The University of Michigan Health System’s Neurointerventional Radiology Division uses minimally-invasive procedures to diagnose and treat a wide range of cerebrovascular disorders (involving the brain, head, neck, spine and spinal cord regions). Our experienced team consists of specialists in neurointerventional radiology and endovascular medicine who are leaders in their fields along with nurses and support staff.
We treat a wide range of conditions including:
- Brain aneurysm
- Arteriovenous Malformations of the Brain and Spine
- Carotid Artery Disease
- Carotid-Cavernous Fistual (CCF)
- Compression Fracture
- Dural Arteriovenous Fistula (AVF)
- Embolization for Bleeding (nosebleeds and carotid blowout)
- Intracranial Atherosclerotic Disease
- Spinal Vascular Malformations
- Temporary and Permanent Vessel Occlusion
- Tumor Embolization of the head and neck
A Team Approach to Diagnosing and Treating Cerebrovascular Disease
Our specialists work closely with physicians in neurosurgery, neurology, otolaryngology, plastic surgery, pediatric neurosurgery and other departments to provide the most thorough care possible. We use state-of-the art tools within our interventional neuroradiology suites including the latest equipment for endovascular management of stroke, aneurysm therapy and intracranial atherosclerotic disease.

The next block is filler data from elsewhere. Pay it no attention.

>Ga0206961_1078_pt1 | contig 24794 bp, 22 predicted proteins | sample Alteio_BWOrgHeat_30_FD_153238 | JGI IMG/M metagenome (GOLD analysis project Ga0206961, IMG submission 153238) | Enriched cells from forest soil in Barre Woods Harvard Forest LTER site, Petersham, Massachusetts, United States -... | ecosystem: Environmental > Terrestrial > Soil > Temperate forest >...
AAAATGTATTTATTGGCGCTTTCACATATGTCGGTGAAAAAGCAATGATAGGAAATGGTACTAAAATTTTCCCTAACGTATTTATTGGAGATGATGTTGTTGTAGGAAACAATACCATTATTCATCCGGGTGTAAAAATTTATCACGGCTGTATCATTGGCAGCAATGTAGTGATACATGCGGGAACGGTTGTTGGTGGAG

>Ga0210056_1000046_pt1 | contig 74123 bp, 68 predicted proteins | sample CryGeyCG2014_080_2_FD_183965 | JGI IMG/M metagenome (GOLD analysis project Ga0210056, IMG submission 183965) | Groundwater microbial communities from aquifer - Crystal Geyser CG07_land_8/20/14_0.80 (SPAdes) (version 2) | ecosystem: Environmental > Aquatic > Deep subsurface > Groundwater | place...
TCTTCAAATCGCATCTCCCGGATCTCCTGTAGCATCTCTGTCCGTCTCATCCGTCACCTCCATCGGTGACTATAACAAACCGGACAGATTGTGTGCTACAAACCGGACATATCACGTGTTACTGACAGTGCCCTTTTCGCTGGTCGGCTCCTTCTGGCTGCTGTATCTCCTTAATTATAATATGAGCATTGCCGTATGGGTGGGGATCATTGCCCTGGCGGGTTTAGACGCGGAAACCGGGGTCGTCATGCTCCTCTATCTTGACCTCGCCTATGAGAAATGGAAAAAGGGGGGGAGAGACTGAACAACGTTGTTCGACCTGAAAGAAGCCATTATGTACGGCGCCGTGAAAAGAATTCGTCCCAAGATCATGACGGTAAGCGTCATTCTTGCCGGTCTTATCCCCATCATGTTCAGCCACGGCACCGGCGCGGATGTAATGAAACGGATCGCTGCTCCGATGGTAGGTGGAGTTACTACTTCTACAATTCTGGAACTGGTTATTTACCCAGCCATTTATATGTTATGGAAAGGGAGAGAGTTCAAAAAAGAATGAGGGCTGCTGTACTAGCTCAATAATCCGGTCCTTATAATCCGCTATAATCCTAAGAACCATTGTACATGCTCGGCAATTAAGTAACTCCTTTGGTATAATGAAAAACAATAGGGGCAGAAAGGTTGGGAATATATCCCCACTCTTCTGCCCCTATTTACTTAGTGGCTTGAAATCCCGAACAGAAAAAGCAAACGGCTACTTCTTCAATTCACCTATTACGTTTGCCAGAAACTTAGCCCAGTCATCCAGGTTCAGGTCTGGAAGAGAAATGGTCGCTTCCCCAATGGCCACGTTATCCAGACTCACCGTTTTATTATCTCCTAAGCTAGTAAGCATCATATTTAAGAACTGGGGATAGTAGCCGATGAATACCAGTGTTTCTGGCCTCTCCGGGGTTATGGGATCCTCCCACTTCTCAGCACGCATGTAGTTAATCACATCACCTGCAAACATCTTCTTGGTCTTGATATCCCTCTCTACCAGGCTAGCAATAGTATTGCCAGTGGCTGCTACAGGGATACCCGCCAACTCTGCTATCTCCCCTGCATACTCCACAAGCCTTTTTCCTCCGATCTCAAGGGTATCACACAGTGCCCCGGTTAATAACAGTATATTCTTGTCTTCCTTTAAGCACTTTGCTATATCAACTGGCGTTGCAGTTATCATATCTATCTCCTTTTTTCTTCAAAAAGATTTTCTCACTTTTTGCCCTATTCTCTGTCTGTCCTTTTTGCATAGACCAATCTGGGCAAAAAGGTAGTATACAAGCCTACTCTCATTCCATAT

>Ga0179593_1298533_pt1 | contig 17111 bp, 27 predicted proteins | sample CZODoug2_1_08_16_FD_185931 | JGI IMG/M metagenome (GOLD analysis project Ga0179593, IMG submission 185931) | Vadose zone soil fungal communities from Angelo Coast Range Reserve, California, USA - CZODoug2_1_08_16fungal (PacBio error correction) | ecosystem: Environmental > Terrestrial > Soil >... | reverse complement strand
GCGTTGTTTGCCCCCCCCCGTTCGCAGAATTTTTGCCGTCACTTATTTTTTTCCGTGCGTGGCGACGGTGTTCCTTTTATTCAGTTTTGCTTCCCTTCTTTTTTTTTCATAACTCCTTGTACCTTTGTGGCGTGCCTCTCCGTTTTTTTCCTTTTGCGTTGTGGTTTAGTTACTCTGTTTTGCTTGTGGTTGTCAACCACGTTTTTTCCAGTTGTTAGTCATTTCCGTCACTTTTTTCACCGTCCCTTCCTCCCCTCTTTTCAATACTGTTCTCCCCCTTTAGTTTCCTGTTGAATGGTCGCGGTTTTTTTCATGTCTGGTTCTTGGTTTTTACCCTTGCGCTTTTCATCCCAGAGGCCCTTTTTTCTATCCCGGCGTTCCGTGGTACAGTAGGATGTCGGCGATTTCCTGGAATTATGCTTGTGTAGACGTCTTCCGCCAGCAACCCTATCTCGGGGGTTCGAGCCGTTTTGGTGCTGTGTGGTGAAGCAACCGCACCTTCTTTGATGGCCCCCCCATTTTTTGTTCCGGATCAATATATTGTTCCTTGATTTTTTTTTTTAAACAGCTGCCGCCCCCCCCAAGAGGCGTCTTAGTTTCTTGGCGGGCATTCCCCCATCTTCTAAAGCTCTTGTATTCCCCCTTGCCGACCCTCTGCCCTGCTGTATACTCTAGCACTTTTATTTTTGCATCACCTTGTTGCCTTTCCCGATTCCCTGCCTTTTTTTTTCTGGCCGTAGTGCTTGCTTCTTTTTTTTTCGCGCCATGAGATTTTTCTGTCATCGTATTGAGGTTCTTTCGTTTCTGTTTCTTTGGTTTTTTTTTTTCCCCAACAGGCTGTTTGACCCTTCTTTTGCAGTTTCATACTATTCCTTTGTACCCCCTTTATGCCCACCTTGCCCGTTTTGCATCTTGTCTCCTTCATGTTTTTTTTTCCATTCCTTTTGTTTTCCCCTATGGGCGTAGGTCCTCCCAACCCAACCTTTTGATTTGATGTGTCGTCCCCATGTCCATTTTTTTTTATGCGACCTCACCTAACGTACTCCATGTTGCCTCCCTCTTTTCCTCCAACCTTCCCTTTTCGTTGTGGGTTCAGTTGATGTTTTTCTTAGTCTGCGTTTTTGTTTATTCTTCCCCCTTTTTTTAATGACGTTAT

We are a Center of Excellence and part of the Cerebrovascular Disease program, meaning we often see patients who can’t be treated adequately at other facilities. Our team performs more than 900 cerebrovascular interventions and diagnostic angiograms every year and treats both adult and pediatric patients.
As a first step, most patients who come to us receive a cerebral angiogram to determine the best way to proceed with their care. Some may also need to have additional imaging tests such as an MRI or CT scan.
Our facilities are equipped with the latest technology including 64-slice CT scanners and six interventional angiography suites, two of which have biplane capability, allowing patients to receive an angiogram and CT scan without being moved, which lessens risk and saves time for the patient.
It’s important to remember that cerebrovascular conditions can’t always be treated with neurointerventional radiology alone and may require surgery or other procedures. That’s why we work in close collaboration with neurosurgery and other U-M departments to ensure the whole spectrum of treatment is covered and patients receive optimal care. We also are part of U-M’s Cerebrovascular Research Lab and participate in multicenter national and international clinical trials.